#3 Here he further recognizes he has a problem and asks the “Doctor” for a diagnosis. He wonders if he should have been more engaged with life and studied it less, demonstrated by his question “Was I unwise to keep them [his eyes] open for so long?” There’s a recognition that if you’re in the middle of life, and living it, you give up some of the perspective, distance and objectivity needed to study it, but he has spent too much time observing, referenced by “my eyes,” and not enough time living.
#4 This is an interesting line. He talks about how throughout his life (“as I’ve wandered through this world and as each moment has unfurled”) he’s been “waiting to awaken from these dreams.” Many spiritual disciplines, particularly from the far east, teach that life is a dream. I can vouch for this existing in Buddhism and Taoism, and I would expect to find the same belief in Hinduism, and even in Judaism and Christianity if I surveyed the bible enough. The idea is that when you’re dreaming, your body responds as if it’s real, maybe most poignantly evidenced by the physical reaction young men have during a dream featuring “adult” content. So if your mind and body believe the dream is “real,” how do you “know” that your awake reality is “real?” How do you know when you think you’re awake that this is not a dream, and that when you wake up after dreaming that weren’t actually awake? This inquiry can be bantered about, but the real point is that spiritual disciplines teach an emphasis on the metaphysical over the physical. They teach one to see through the meaning one projects into one’s life and realize the fleeting/ephemeral nature of the world as it’s presented to us through our senses; to see life as a dream.
In Decartes’ 2nd Meditation he covers this when he discusses the “ball of wax” and it’s ability to appear in two completely different forms, yet be the same substance. How when it’s warm it appears completely different and has different properties than when it’s cool, yet it’s always the same “thing” or substance and he mentions how his senses can be readily fooled. This supports the idea or question of how “real” life is since our connection to the physical is dependent on senses that have questionable reliability. When you study how the senses work, take the eyes for example, you learn there is no direct link between the mind (perceiver) and reality (the world). Light merely hits rods and cones that get charged and send electronic signals to the brain, almost like a computer, in a series of on/off signals, which are then interpreted.
Having said all this, I don’t know if Browne was getting this philosophical, I think he is actually coming at this from a different angle. I think when he says he “has been waiting to awaken from these dreams,” he means he’s been wanting to stop daydreaming and get engaged with his life but has been unsuccessful so far. (I guess I didn’t need to go into the philosophy, but I hope it lends a little context.)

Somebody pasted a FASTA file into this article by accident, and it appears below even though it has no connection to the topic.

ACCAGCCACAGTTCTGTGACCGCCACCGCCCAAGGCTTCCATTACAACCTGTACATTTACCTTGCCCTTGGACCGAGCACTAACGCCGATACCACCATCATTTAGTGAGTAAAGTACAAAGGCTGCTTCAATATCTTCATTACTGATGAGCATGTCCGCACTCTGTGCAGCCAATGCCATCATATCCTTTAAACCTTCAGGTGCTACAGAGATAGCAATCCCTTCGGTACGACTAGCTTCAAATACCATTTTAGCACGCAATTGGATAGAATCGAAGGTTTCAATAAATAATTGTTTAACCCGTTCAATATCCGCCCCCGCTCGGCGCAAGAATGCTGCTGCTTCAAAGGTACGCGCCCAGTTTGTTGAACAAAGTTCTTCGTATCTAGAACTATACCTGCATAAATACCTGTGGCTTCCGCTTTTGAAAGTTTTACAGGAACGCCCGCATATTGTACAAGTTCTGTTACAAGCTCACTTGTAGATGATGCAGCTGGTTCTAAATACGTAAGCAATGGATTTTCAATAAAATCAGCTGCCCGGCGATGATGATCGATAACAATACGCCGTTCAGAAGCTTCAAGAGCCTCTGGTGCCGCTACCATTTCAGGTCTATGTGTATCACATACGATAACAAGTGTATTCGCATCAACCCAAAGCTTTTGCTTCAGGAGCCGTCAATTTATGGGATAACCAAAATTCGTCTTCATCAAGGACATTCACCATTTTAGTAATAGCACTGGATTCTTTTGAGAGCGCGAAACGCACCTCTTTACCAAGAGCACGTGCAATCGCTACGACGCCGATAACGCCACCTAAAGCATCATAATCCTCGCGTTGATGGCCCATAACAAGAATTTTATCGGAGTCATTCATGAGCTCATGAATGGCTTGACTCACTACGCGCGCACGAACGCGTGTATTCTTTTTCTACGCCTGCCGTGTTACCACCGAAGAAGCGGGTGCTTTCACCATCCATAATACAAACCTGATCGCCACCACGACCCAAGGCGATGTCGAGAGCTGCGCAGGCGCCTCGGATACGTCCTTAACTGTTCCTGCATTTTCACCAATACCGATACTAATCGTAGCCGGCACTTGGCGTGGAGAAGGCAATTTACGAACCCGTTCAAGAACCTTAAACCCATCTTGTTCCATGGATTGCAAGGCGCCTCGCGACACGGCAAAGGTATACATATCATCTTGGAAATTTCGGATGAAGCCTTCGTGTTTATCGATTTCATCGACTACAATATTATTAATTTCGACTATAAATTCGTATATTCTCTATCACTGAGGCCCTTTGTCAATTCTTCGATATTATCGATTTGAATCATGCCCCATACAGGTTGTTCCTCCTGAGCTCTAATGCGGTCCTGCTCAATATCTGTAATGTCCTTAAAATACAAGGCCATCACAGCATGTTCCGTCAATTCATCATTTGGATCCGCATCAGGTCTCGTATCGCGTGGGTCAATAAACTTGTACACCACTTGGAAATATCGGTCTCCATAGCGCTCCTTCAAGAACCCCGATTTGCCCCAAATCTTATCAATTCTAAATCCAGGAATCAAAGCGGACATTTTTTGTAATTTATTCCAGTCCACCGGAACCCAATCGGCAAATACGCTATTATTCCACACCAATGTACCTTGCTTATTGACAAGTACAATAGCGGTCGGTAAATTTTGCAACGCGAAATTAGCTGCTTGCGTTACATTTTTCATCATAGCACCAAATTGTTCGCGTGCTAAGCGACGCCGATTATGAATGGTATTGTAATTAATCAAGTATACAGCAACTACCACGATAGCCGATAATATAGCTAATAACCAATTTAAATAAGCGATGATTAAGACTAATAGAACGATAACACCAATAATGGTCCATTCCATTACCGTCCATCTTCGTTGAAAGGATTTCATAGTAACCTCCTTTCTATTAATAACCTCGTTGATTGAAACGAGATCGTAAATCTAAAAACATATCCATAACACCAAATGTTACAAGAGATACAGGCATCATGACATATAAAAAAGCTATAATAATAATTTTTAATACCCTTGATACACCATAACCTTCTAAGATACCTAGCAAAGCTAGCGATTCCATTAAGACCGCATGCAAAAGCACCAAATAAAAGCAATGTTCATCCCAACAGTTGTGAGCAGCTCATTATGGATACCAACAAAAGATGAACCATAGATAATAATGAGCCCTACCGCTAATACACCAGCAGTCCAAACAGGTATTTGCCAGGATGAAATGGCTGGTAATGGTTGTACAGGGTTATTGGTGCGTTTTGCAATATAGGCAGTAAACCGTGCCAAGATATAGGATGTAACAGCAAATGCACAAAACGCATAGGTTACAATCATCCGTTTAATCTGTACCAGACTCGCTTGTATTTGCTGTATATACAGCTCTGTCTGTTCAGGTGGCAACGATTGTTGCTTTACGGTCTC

#5 Here he describes how he has not been connected to others when he says “I never noticed them [people],” and then reiterates how he feels very uneasy about this situation when be says “until I got this feeling that it’s later than it seems.”
#6 Here he’s asking for help and a diagnosis again and talks about how he knows there are people that want/need him who are hurt by his distance (“I hear their cries”), and wants to know if he can fix the situation (“just say if it’s too late for me”).
#7 Finally he says he “cannot see the sky” and wonders if this is some kind of twisted reward for being so emotionally detached and aloof as evidenced by the comment “is this the prize for having learned how not to cry.” I think ‘seeing the sky’ represents the ability to enjoy life or dive in and experience it. Prisoners may not be able to see the sky, and they are also cut-off from the normal course of life and from others.
So ultimately this song is a cautionary tale about a guy who is waking up to his emotional life, his lack of intimacy or connection with others, and to his lack of engagement with his life in general, and is quite sad. I assume Browne would had to have experienced this in order to write about it just as I would in order to appreciate his lyrics. If my assumption about Browne is true, it’s not surprising, as artists who write about life, as Browne has through this and other lyrics, often study it even while in the middle of it, creating a detachment that others may find hard to understand. Another incredible, even seminal, musical work, that covers this issue more thoroughly, is “The Wall” by Pink Floyd.
So, next time you hear “Doctor My Eyes,” see if any of this makes sense to you, and by all means, if the song applies to you, heed Browne’s warning, and wake up and get engaged with your life! It’s too short to do otherwise.
Do you have a song that you feel epitomizes you or your life? Maybe one that feels as though it was written for, or about, you? If so, please share in the comments below. Thanks for reading!